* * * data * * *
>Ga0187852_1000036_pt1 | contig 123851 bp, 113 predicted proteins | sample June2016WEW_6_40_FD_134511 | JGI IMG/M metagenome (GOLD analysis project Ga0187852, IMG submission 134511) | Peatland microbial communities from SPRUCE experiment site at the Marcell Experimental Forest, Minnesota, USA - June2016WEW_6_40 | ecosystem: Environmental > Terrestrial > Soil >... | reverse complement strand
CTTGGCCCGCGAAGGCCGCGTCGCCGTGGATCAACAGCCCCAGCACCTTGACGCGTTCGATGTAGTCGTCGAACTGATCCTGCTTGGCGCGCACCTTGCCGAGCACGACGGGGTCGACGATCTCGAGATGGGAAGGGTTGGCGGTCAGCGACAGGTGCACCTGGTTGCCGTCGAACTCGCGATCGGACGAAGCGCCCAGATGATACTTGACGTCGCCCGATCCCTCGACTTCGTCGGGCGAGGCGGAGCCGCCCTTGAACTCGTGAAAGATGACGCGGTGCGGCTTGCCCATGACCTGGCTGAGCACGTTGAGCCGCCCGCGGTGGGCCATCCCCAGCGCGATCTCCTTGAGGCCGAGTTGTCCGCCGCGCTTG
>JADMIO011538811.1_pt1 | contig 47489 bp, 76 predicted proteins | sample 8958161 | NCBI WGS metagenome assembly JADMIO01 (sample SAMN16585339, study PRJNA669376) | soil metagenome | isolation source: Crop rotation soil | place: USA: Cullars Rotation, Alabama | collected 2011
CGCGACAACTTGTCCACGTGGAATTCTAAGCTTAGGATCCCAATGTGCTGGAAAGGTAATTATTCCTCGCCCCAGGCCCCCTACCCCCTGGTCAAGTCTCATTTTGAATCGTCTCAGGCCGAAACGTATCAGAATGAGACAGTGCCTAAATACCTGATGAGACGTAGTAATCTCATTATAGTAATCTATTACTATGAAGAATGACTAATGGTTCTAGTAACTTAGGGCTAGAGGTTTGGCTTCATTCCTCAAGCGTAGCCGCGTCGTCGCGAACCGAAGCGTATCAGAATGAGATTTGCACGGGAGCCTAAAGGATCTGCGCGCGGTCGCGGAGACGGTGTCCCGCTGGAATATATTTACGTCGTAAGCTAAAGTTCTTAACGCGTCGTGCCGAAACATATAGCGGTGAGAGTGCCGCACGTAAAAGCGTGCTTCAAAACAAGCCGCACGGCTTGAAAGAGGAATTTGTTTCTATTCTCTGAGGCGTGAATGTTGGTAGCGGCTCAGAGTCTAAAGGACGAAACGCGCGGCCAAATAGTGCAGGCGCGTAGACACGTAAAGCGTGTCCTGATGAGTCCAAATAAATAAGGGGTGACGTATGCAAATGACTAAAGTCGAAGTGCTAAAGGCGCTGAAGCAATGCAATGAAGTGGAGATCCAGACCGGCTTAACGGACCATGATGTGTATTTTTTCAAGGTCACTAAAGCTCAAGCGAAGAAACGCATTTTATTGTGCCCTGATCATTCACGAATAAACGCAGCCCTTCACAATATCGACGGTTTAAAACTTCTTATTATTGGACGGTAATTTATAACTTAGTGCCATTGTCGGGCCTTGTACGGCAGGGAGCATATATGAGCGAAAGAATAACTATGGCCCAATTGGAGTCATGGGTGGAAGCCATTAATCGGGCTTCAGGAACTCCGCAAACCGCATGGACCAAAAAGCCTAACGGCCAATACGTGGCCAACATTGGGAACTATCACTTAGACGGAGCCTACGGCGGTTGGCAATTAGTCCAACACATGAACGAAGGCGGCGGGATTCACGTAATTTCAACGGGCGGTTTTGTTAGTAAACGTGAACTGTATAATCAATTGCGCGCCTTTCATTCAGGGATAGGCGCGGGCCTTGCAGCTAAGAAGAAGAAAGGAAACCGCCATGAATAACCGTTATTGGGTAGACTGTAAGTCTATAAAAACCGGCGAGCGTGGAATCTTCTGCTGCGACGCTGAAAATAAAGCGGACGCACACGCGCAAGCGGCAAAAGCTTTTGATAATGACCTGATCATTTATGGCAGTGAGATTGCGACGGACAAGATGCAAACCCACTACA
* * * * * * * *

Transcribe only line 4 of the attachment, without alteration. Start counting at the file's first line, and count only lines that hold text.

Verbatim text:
CGCGACAACTTGTCCACGTGGAATTCTAAGCTTAGGATCCCAATGTGCTGGAAAGGTAATTATTCCTCGCCCCAGGCCCCCTACCCCCTGGTCAAGTCTCATTTTGAATCGTCTCAGGCCGAAACGTATCAGAATGAGACAGTGCCTAAATACCTGATGAGACGTAGTAATCTCATTATAGTAATCTATTACTATGAAGAATGACTAATGGTTCTAGTAACTTAGGGCTAGAGGTTTGGCTTCATTCCTCAAGCGTAGCCGCGTCGTCGCGAACCGAAGCGTATCAGAATGAGATTTGCACGGGAGCCTAAAGGATCTGCGCGCGGTCGCGGAGACGGTGTCCCGCTGGAATATATTTACGTCGTAAGCTAAAGTTCTTAACGCGTCGTGCCGAAACATATAGCGGTGAGAGTGCCGCACGTAAAAGCGTGCTTCAAAACAAGCCGCACGGCTTGAAAGAGGAATTTGTTTCTATTCTCTGAGGCGTGAATGTTGGTAGCGGCTCAGAGTCTAAAGGACGAAACGCGCGGCCAAATAGTGCAGGCGCGTAGACACGTAAAGCGTGTCCTGATGAGTCCAAATAAATAAGGGGTGACGTATGCAAATGACTAAAGTCGAAGTGCTAAAGGCGCTGAAGCAATGCAATGAAGTGGAGATCCAGACCGGCTTAACGGACCATGATGTGTATTTTTTCAAGGTCACTAAAGCTCAAGCGAAGAAACGCATTTTATTGTGCCCTGATCATTCACGAATAAACGCAGCCCTTCACAATATCGACGGTTTAAAACTTCTTATTATTGGACGGTAATTTATAACTTAGTGCCATTGTCGGGCCTTGTACGGCAGGGAGCATATATGAGCGAAAGAATAACTATGGCCCAATTGGAGTCATGGGTGGAAGCCATTAATCGGGCTTCAGGAACTCCGCAAACCGCATGGACCAAAAAGCCTAACGGCCAATACGTGGCCAACATTGGGAACTATCACTTAGACGGAGCCTACGGCGGTTGGCAATTAGTCCAACACATGAACGAAGGCGGCGGGATTCACGTAATTTCAACGGGCGGTTTTGTTAGTAAACGTGAACTGTATAATCAATTGCGCGCCTTTCATTCAGGGATAGGCGCGGGCCTTGCAGCTAAGAAGAAGAAAGGAAACCGCCATGAATAACCGTTATTGGGTAGACTGTAAGTCTATAAAAACCGGCGAGCGTGGAATCTTCTGCTGCGACGCTGAAAATAAAGCGGACGCACACGCGCAAGCGGCAAAAGCTTTTGATAATGACCTGATCATTTATGGCAGTGAGATTGCGACGGACAAGATGCAAACCCACTACA